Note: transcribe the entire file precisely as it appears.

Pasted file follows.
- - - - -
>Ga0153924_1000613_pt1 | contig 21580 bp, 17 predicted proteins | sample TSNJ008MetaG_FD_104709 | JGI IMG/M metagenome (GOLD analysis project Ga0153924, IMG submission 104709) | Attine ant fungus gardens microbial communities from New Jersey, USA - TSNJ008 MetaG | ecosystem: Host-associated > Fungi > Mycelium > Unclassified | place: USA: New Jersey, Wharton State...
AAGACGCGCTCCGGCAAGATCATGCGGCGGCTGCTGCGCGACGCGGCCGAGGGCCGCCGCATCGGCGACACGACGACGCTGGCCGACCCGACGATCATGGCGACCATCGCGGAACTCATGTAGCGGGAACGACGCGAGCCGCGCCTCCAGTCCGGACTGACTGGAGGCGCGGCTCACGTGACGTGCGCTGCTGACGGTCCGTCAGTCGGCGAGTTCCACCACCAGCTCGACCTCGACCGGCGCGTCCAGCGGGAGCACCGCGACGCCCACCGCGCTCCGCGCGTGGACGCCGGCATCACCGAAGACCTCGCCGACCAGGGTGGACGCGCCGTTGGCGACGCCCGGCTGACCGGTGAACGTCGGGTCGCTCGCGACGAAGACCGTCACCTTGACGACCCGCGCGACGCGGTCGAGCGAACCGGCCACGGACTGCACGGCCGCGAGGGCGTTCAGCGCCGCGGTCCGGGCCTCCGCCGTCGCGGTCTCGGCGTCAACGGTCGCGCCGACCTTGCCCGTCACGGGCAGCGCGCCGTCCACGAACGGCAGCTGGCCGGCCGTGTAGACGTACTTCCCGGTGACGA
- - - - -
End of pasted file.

>Ga0153924_1000613_pt1 | contig 21580 bp, 17 predicted proteins | sample TSNJ008MetaG_FD_104709 | JGI IMG/M metagenome (GOLD analysis project Ga0153924, IMG submission 104709) | Attine ant fungus gardens microbial communities from New Jersey, USA - TSNJ008 MetaG | ecosystem: Host-associated > Fungi > Mycelium > Unclassified | place: USA: New Jersey, Wharton State...
AAGACGCGCTCCGGCAAGATCATGCGGCGGCTGCTGCGCGACGCGGCCGAGGGCCGCCGCATCGGCGACACGACGACGCTGGCCGACCCGACGATCATGGCGACCATCGCGGAACTCATGTAGCGGGAACGACGCGAGCCGCGCCTCCAGTCCGGACTGACTGGAGGCGCGGCTCACGTGACGTGCGCTGCTGACGGTCCGTCAGTCGGCGAGTTCCACCACCAGCTCGACCTCGACCGGCGCGTCCAGCGGGAGCACCGCGACGCCCACCGCGCTCCGCGCGTGGACGCCGGCATCACCGAAGACCTCGCCGACCAGGGTGGACGCGCCGTTGGCGACGCCCGGCTGACCGGTGAACGTCGGGTCGCTCGCGACGAAGACCGTCACCTTGACGACCCGCGCGACGCGGTCGAGCGAACCGGCCACGGACTGCACGGCCGCGAGGGCGTTCAGCGCCGCGGTCCGGGCCTCCGCCGTCGCGGTCTCGGCGTCAACGGTCGCGCCGACCTTGCCCGTCACGGGCAGCGCGCCGTCCACGAACGGCAGCTGGCCGGCCGTGTAGACGTACTTCCCGGTGACGA